Several types of trusts can be helpful in estate planning. Each has its advantages and drawbacks.
Discretionary trusts, or family trusts.
This type of trust is a popular estate planning tool. They have more flexibility than Bare Trusts. Discretionary Trusts can be more complicated to administer. They can help manage assets and protect your beneficiaries.
Bare trusts are the simplest type of trust. The trustee has no discretion when benefits are distributed. The beneficiaries will receive the proceeds from the trust. These types of trust are used to make outright gifts.
Discounted gift trusts.
This trust allows you to transfer assets to your beneficiaries. It will enable you to take an income. This can be helpful if you want to minimise taxes on your estate.
Gift and Loan trusts.
This trust allows you to lend an amount of money to the trust. Any growth on the loan is outside your estate. This can be helpful if you need access to the amount lent.
How to plan for inheritance tax
Balancing the benefits and implications of tax planning is complex. Especially so when dealing with Inheritance tax. You need to understand the pros and cons of this sort of tax planning.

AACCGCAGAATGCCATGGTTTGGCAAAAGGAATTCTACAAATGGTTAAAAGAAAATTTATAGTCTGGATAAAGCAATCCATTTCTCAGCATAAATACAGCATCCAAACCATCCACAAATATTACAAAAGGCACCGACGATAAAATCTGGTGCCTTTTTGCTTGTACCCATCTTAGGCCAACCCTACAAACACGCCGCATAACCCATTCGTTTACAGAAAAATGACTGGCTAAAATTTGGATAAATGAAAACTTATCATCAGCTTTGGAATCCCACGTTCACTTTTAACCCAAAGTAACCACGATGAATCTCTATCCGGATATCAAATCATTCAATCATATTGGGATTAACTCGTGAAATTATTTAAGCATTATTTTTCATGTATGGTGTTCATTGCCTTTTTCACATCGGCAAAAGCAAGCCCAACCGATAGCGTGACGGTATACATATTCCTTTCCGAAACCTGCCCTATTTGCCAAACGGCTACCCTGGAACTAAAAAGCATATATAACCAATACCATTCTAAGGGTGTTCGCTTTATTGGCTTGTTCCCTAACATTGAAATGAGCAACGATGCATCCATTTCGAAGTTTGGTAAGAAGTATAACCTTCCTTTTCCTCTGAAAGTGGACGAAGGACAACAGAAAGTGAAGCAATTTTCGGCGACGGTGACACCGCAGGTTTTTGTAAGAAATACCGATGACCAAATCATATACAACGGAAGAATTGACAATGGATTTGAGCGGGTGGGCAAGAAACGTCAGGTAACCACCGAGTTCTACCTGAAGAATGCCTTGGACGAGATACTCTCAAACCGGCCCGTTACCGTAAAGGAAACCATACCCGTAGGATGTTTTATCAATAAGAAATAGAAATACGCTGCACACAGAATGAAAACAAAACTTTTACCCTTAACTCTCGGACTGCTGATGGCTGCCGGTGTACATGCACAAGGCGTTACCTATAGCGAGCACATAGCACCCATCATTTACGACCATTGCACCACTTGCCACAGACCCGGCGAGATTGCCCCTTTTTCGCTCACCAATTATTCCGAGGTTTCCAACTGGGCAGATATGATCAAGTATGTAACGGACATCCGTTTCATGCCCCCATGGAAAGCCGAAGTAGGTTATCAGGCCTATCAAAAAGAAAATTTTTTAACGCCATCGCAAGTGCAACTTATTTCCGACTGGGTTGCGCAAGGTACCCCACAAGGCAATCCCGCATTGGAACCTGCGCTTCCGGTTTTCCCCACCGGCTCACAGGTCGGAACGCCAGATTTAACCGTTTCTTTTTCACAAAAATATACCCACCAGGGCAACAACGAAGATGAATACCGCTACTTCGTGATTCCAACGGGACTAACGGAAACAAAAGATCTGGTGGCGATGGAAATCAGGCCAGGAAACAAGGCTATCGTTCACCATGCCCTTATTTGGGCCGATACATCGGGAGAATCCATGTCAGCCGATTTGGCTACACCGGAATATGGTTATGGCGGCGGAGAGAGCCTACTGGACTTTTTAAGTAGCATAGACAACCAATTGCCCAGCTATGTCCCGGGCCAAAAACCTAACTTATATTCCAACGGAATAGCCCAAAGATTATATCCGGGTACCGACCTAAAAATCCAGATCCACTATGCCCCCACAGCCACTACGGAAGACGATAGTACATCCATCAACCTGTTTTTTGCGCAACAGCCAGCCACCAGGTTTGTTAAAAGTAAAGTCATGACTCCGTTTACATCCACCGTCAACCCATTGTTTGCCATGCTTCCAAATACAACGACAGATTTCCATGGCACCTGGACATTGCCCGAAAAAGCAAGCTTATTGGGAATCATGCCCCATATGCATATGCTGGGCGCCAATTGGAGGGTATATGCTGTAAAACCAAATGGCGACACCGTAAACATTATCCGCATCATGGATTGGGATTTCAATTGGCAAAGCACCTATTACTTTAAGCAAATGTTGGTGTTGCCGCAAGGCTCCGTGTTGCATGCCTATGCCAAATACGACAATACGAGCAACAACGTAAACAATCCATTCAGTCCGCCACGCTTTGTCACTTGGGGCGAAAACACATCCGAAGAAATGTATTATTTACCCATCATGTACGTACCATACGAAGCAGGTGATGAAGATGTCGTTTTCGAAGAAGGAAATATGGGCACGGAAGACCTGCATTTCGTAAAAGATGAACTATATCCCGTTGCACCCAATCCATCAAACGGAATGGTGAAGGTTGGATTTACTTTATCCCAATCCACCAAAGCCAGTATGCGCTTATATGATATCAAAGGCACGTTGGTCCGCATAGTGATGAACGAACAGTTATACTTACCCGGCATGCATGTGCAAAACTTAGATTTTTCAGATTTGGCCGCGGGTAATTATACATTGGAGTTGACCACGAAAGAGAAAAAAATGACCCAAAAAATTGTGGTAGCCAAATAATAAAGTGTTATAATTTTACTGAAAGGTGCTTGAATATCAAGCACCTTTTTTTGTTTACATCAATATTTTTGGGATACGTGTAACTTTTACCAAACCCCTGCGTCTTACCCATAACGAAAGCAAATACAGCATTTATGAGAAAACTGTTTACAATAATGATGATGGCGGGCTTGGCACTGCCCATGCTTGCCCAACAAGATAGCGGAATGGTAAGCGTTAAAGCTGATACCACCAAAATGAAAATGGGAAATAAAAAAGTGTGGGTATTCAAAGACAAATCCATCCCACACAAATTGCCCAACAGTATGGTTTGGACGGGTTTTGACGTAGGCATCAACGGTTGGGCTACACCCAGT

It isn’t easy to retain control and shield an asset from IHT. A good rule in inheritance tax planning is to keep a balance. Most people will reduce the potential tax payable over several years.
Combining different strategies is the best approach. Your options can vary according to your situation. Ensuring you use the correct approach is essential.
Inheritance tax planning can be a daunting and confusing topic. If you want to find out more, we have produced a free IHT guide. A copy is available in the guides section of our site.
If you would like to discuss your situation, please contact us. Or, you can use the book an appointment button to arrange a meeting with our financial adviser.